Cinema Odeon > 18:00



Friday 28/08/2020


Original version with subtitles


Film Notes

A series of images that at first seem incompatible within a single lifetime appear over Jane Fonda’s face and body: the arrival of Henry Fonda’s daughter’s pretty face on American screens at the end of the 1950s gives way to the sexbomb from Barbarella, quickly replaced by the left-wing activist who, taking scissors to her hair and bra, reveals a political firebrand and a feminist activist to the world at large. Just a few years later, in her 40s, she devotes herself to a new cult: that of fitness. The image of Fonda in her leotard then conclusively replaces that of ‘Hanoi Jane’ smiling on a Vietnamese anti-aircraft gun and of the double Oscar-winning actress in the collective subconscious. Her lengthy absence from the screen (1990-2005) establishes for posterity the image of an active and dynamic woman who turned the fight against aging into an aerobic routine. Her return to the big and small screen since 2005 changes things a little: at 70, then 80, Jane Fonda fully embraces her role as a mature woman along with all her wrinkles. We could leave things at that, surprised by these successive metamorphoses, and see only the superficial contradictions. This would undoubtedly mean missing out on a coherence and integrity that permeates both Fonda’s life and her career. Above all, it would mean failing to consider the way in which she has resonated with her own country, its history, its ambitions and its ambiguities. For this is the most fascinating thing about Fonda: the way in which she embodies America, to embrace or otherwise to reject its mythology, to grasp its different aspects, to be one of its most emblematic icons and to reveal its many strengths as well as its weaknesses. For Fonda, life is a quest for balance between personal struggles and collective ones, between self-assertion and progress for all, between pragmatism and idealism. A typically American phenomenon.

Cast and Credits

Prod.: Agat Films et Cie, Arte France. DCP.


Film Notes

Her long fringe, her British accent, and her relationship with Serge Gainsbourg in the 1970s have left their mark on the imagination. As an actress and mother, muse and activist, singer and sex symbol, Jane Birkin’s panache has spanned the decades of the past 50 years, raising her to the rank of icon. A child of the baby boom, Birkin took after her mother, the English actress Judy Campbell, in her passion for performance. In her 20s she played a series of minor roles in the Swinging London of the 1960s, but it was later, in Paris, newly divorced from an unfaithful John Barry, that she became successful. In 1968 young Birkin sealed her fate when she met Serge Gainsbourg on the set of Slogan. Together, they were the embodiment of a mythical couple. She inspired his greatest songs, and he showed her that her boyish figure, for which she had been teased in her youth, could be a model of femininity. But when Gainsbourg gave way to Gainsbarre, his destructive alter-ego, Birkin emancipated both herself and her baby-doll persona. In the 1980s she moved from popular to auteur cinema. Directed by Varda, Tavernier and Doillon, she exudes melancholy sensitivity. On the stage, in song, on either side of the camera, or in the streets, ‘Jane’ has joined many battles (for civil rights, ecology, the fight against Aids…) as a tireless explorer of freedom. Made entirely from archive material, this documentary shows how Birkin, at first inseparable from Gainsbourg, never stopped reinventing herself and multiplying her roles. Moving from scenes of daily life to recording sessions, from film excerpts to interviews – where the actress and singer reveals her mischievousness – director Clelia Cohen sheds light on the many faces of the timeless Jane B: fragile child, Lolita to a Pygmalion, bohemian mother, accomplished actress, competent singer or militant activist. An exhilarating portrait of the woman who seized, with her gap-toothed smile, the status of an icon with candour and audacity, shyness and shamelessness.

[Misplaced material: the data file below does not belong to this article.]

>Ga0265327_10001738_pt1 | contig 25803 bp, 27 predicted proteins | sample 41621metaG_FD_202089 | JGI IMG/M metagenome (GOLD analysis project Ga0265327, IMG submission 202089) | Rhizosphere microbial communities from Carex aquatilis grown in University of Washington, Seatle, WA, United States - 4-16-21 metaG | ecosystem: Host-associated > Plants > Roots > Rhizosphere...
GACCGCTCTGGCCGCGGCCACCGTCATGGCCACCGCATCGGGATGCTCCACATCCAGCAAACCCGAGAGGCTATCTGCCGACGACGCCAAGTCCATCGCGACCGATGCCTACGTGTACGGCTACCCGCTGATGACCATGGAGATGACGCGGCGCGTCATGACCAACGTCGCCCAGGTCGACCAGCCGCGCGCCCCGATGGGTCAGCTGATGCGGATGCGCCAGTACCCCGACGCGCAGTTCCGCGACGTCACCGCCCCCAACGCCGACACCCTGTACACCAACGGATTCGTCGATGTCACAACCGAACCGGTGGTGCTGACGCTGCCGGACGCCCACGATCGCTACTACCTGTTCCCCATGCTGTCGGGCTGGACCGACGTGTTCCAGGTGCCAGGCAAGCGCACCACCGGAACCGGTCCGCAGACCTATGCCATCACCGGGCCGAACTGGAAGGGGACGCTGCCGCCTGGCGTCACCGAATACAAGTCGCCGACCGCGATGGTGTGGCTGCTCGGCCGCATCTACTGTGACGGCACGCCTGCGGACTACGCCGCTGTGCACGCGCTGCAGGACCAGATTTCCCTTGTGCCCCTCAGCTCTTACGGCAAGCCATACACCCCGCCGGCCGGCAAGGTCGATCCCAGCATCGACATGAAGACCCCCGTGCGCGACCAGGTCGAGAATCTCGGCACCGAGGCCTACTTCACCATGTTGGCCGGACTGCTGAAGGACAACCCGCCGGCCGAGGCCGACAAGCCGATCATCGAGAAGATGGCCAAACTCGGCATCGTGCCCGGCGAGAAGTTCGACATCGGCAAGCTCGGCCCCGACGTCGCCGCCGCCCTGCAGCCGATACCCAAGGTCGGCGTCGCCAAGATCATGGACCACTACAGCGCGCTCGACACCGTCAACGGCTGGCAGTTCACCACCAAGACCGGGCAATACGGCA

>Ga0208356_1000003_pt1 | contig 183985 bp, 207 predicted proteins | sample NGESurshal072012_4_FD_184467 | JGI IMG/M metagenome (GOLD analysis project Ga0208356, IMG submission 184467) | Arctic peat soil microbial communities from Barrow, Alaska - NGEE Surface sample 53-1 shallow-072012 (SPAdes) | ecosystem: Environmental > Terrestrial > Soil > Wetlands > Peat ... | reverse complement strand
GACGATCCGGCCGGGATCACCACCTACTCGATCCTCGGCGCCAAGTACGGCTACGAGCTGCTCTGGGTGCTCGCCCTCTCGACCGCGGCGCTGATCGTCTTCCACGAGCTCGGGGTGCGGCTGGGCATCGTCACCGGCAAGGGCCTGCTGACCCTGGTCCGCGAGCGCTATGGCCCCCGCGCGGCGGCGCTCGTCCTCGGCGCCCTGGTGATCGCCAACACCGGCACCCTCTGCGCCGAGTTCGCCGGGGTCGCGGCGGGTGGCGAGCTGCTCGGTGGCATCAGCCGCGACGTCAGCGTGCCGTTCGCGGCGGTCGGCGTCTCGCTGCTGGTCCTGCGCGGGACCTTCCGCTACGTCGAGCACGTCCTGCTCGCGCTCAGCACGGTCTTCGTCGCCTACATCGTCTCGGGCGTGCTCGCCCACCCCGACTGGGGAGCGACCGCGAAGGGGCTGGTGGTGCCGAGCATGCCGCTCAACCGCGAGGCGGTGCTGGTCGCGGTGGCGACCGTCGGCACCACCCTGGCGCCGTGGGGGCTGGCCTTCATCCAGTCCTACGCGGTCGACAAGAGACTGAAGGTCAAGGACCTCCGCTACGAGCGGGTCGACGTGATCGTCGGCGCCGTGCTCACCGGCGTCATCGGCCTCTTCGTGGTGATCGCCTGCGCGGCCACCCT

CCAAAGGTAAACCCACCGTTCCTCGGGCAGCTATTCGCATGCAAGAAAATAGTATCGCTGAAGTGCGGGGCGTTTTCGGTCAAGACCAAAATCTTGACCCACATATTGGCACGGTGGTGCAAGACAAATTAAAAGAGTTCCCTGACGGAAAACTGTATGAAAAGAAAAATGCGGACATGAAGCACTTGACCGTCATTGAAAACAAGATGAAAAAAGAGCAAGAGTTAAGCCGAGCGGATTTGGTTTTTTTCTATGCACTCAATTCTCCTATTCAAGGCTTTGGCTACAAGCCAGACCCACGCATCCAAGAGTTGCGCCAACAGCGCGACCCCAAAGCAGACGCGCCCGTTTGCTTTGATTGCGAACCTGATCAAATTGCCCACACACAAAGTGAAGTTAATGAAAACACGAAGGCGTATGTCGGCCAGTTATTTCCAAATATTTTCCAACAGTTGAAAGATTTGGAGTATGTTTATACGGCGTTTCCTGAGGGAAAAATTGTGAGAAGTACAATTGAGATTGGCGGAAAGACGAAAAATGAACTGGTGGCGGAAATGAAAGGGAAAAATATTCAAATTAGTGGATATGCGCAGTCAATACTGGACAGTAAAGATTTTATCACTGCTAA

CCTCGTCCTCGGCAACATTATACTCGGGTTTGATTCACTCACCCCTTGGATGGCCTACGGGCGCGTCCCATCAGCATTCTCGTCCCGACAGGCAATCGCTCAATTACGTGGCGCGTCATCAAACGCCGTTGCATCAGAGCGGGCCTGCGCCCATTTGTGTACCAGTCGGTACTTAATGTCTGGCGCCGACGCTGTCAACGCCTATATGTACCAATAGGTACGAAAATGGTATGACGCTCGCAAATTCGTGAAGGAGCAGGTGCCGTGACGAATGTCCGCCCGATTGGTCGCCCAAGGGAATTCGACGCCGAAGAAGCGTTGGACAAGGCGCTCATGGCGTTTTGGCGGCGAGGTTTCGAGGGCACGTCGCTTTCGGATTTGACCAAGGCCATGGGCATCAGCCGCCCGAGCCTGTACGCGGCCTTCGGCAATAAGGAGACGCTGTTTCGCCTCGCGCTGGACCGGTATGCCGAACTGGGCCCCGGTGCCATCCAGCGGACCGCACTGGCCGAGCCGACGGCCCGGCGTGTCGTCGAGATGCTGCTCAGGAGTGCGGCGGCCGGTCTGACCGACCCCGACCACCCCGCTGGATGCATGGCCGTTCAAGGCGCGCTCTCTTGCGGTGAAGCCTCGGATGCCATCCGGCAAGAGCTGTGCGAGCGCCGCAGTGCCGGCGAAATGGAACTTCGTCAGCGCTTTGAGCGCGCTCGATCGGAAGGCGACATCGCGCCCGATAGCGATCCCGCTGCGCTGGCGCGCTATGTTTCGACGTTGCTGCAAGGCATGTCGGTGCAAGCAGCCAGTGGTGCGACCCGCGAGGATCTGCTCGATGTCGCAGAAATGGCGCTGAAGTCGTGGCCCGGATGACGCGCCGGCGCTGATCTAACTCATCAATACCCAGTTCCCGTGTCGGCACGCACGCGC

Cast and Credits

M.: Josephine Petit. Mus.: Matteo Locasciulli, Victor Galey. Prod.: Agat Films & Cie, ARTE France, Cine+. DCP.